The fourth IPCC report highlights the importance of ice sheet studies
There are several major responses in the climate system that are not accounted for in the projections made in IPCC’s last assessment report. One of these is how the ice sheets in Greenland and Antarctica respond to future warming.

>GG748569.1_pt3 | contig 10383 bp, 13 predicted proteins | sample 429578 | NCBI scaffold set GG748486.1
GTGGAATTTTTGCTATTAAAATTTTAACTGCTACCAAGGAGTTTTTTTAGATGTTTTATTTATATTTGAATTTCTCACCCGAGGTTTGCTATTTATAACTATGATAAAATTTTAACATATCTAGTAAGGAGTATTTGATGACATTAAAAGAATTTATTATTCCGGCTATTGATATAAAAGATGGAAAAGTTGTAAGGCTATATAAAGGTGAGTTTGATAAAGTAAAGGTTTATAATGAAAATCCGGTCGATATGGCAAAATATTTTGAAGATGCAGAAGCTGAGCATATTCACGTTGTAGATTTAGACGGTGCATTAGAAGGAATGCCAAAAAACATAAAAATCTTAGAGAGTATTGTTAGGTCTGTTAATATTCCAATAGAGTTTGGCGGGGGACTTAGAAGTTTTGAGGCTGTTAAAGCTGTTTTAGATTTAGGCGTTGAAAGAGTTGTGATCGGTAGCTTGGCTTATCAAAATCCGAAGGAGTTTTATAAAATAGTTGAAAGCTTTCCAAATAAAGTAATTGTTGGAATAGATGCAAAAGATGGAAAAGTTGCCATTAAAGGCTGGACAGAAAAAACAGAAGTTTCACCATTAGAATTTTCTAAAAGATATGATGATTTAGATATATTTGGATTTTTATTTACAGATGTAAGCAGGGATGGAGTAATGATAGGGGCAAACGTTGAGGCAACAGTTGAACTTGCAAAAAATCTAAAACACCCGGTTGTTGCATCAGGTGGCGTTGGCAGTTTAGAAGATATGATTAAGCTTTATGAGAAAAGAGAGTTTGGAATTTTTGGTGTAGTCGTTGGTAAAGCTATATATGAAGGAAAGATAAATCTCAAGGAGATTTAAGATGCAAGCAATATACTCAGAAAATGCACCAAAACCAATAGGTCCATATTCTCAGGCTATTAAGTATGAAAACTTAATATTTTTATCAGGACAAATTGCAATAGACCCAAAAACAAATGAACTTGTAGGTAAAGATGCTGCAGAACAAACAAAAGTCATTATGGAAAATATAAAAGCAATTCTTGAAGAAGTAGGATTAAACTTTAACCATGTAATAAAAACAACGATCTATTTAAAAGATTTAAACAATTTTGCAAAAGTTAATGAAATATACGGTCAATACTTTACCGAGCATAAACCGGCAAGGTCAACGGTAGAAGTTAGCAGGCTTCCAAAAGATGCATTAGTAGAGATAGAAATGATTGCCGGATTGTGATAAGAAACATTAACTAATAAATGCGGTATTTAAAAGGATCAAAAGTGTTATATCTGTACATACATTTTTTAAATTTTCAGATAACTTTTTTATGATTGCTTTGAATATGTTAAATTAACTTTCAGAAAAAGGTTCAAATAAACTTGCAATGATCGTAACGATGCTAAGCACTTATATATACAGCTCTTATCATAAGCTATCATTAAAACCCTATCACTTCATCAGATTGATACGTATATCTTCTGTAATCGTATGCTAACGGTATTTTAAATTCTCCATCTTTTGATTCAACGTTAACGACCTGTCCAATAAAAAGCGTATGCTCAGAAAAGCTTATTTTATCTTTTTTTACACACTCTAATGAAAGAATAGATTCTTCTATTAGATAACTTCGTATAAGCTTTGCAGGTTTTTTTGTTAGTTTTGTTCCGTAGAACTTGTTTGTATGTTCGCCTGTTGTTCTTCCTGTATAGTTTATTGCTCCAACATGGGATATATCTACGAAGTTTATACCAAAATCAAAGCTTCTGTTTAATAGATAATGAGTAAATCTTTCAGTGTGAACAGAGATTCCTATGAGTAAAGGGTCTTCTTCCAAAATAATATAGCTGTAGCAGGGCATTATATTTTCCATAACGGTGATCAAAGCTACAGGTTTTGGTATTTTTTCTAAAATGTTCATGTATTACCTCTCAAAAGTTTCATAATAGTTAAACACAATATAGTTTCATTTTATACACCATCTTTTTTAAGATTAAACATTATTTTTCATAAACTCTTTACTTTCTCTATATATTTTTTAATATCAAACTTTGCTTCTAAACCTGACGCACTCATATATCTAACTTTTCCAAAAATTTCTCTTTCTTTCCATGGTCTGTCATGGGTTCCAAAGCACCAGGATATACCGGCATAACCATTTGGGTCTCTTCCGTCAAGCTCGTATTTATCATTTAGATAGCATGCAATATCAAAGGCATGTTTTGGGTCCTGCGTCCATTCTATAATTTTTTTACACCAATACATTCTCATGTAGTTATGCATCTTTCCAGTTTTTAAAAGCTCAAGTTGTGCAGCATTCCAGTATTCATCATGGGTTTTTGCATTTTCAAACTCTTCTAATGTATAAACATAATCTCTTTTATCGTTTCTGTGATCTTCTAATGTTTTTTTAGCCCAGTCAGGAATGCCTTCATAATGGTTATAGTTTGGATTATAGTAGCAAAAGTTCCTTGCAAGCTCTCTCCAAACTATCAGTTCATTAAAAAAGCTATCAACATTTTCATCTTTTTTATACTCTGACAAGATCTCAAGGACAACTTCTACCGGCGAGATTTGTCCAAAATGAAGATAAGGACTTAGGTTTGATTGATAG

Today’s global circulation models (GCMs) have limitations in dealing with major climate unknowns such as uptake of CO2 in the World’s oceans, release of greenhouse gases from frozen soil, changes in biomass on land and in the oceans as well as the dynamical response of ice sheets. Since about 92% of ice on land is stored in the Antarctic ice sheet even small changes in mass can have severe, global effects. For example, a one per cent reduction of the Antarctic ice sheet will raise the global sea level with about 65 cm, more than what IPCC projects for this century. Recent studies in Greenland and Antarctica have uncovered our limited knowledge of how stable these ice sheets are in a global warming scenario. The traverse will collect spatial and temporal information on variations in snow accumulation which will enable us to estimate the role of Antarctica on global sea level more precisely.